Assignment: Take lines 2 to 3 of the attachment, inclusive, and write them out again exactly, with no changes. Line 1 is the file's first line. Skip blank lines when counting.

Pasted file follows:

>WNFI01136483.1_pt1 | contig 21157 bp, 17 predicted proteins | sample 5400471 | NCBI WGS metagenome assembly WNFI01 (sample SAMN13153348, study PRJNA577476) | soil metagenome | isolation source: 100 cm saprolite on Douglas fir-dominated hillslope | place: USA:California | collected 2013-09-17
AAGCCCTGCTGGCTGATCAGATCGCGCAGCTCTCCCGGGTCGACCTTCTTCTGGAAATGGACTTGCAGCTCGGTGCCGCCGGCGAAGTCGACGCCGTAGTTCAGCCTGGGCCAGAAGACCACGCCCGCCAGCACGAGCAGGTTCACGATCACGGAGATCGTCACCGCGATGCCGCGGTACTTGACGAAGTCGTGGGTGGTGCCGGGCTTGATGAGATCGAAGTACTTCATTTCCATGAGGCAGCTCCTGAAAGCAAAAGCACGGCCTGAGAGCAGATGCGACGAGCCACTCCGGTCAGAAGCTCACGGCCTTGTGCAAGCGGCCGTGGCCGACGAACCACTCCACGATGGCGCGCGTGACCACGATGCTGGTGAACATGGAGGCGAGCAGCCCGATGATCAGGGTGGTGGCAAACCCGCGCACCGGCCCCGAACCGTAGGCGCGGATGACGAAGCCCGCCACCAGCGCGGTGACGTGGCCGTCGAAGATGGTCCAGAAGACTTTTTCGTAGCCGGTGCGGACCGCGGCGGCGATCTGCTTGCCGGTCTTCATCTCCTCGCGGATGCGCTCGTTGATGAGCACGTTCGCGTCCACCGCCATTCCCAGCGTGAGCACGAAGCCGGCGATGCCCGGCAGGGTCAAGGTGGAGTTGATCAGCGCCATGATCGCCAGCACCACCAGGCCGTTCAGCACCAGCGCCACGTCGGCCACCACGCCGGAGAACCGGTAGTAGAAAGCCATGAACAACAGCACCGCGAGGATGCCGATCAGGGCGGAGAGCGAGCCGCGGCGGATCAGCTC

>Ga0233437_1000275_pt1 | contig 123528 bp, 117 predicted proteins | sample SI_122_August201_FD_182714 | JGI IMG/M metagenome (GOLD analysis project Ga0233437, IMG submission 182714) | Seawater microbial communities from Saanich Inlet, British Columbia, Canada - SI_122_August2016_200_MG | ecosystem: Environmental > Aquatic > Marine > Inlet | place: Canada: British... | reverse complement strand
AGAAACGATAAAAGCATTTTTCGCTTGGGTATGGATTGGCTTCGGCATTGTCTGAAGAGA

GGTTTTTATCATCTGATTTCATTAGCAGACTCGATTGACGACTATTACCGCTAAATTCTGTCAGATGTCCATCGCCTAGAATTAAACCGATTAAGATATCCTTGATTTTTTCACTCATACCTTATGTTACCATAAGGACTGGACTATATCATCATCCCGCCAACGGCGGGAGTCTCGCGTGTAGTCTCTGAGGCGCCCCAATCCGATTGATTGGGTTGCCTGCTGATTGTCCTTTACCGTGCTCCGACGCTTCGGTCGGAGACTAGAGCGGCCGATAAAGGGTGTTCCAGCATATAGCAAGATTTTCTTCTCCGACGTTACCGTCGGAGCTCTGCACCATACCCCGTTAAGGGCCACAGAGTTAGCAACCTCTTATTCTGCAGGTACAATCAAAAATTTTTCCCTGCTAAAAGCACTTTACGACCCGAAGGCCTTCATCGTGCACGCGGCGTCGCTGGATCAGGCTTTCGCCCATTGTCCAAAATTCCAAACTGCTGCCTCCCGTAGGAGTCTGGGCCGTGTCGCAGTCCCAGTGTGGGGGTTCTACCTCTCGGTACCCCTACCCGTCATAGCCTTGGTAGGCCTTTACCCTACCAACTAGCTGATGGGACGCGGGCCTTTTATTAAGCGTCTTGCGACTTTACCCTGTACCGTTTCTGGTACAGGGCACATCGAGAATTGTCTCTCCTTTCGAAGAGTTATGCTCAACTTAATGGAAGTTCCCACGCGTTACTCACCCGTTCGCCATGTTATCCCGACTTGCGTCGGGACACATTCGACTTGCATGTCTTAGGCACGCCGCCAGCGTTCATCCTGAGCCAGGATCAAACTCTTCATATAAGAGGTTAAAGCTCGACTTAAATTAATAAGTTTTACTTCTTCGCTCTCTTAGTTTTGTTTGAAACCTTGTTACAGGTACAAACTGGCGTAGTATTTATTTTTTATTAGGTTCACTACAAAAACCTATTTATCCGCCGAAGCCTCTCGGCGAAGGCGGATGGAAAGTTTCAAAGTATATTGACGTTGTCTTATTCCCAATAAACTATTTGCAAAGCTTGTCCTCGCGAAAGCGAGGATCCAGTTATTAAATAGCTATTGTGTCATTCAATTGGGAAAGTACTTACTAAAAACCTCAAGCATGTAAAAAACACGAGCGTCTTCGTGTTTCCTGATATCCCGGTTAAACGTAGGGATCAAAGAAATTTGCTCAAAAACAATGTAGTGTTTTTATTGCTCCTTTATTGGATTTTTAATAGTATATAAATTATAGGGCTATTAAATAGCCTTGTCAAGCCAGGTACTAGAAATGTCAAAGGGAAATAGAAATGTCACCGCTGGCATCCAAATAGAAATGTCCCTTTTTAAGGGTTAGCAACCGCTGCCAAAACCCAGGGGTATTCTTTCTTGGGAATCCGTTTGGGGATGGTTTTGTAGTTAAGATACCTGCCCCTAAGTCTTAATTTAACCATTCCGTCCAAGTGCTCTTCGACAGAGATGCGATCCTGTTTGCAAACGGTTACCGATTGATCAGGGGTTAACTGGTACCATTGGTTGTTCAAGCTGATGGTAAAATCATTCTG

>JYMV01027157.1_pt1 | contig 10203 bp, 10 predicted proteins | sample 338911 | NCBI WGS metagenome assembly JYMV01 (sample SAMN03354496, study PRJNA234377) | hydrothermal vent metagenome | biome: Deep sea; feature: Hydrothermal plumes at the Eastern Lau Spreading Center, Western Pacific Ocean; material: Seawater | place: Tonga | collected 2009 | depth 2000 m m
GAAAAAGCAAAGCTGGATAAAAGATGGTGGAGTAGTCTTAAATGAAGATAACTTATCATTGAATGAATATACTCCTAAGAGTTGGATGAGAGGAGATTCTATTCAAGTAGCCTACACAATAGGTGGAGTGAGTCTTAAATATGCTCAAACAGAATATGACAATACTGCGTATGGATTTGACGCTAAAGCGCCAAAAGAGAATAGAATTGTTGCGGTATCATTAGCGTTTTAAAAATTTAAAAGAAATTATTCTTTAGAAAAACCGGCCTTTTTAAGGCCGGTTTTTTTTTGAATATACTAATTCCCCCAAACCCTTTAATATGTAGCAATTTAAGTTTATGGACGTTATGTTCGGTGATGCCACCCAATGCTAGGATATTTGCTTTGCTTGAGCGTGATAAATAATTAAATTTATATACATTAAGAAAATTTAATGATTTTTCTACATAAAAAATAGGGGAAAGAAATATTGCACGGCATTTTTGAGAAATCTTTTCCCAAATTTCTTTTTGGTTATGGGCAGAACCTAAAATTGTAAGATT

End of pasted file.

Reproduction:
AAGCCCTGCTGGCTGATCAGATCGCGCAGCTCTCCCGGGTCGACCTTCTTCTGGAAATGGACTTGCAGCTCGGTGCCGCCGGCGAAGTCGACGCCGTAGTTCAGCCTGGGCCAGAAGACCACGCCCGCCAGCACGAGCAGGTTCACGATCACGGAGATCGTCACCGCGATGCCGCGGTACTTGACGAAGTCGTGGGTGGTGCCGGGCTTGATGAGATCGAAGTACTTCATTTCCATGAGGCAGCTCCTGAAAGCAAAAGCACGGCCTGAGAGCAGATGCGACGAGCCACTCCGGTCAGAAGCTCACGGCCTTGTGCAAGCGGCCGTGGCCGACGAACCACTCCACGATGGCGCGCGTGACCACGATGCTGGTGAACATGGAGGCGAGCAGCCCGATGATCAGGGTGGTGGCAAACCCGCGCACCGGCCCCGAACCGTAGGCGCGGATGACGAAGCCCGCCACCAGCGCGGTGACGTGGCCGTCGAAGATGGTCCAGAAGACTTTTTCGTAGCCGGTGCGGACCGCGGCGGCGATCTGCTTGCCGGTCTTCATCTCCTCGCGGATGCGCTCGTTGATGAGCACGTTCGCGTCCACCGCCATTCCCAGCGTGAGCACGAAGCCGGCGATGCCCGGCAGGGTCAAGGTGGAGTTGATCAGCGCCATGATCGCCAGCACCACCAGGCCGTTCAGCACCAGCGCCACGTCGGCCACCACGCCGGAGAACCGGTAGTAGAAAGCCATGAACAACAGCACCGCGAGGATGCCGATCAGGGCGGAGAGCGAGCCGCGGCGGATCAGCTC

>Ga0233437_1000275_pt1 | contig 123528 bp, 117 predicted proteins | sample SI_122_August201_FD_182714 | JGI IMG/M metagenome (GOLD analysis project Ga0233437, IMG submission 182714) | Seawater microbial communities from Saanich Inlet, British Columbia, Canada - SI_122_August2016_200_MG | ecosystem: Environmental > Aquatic > Marine > Inlet | place: Canada: British... | reverse complement strand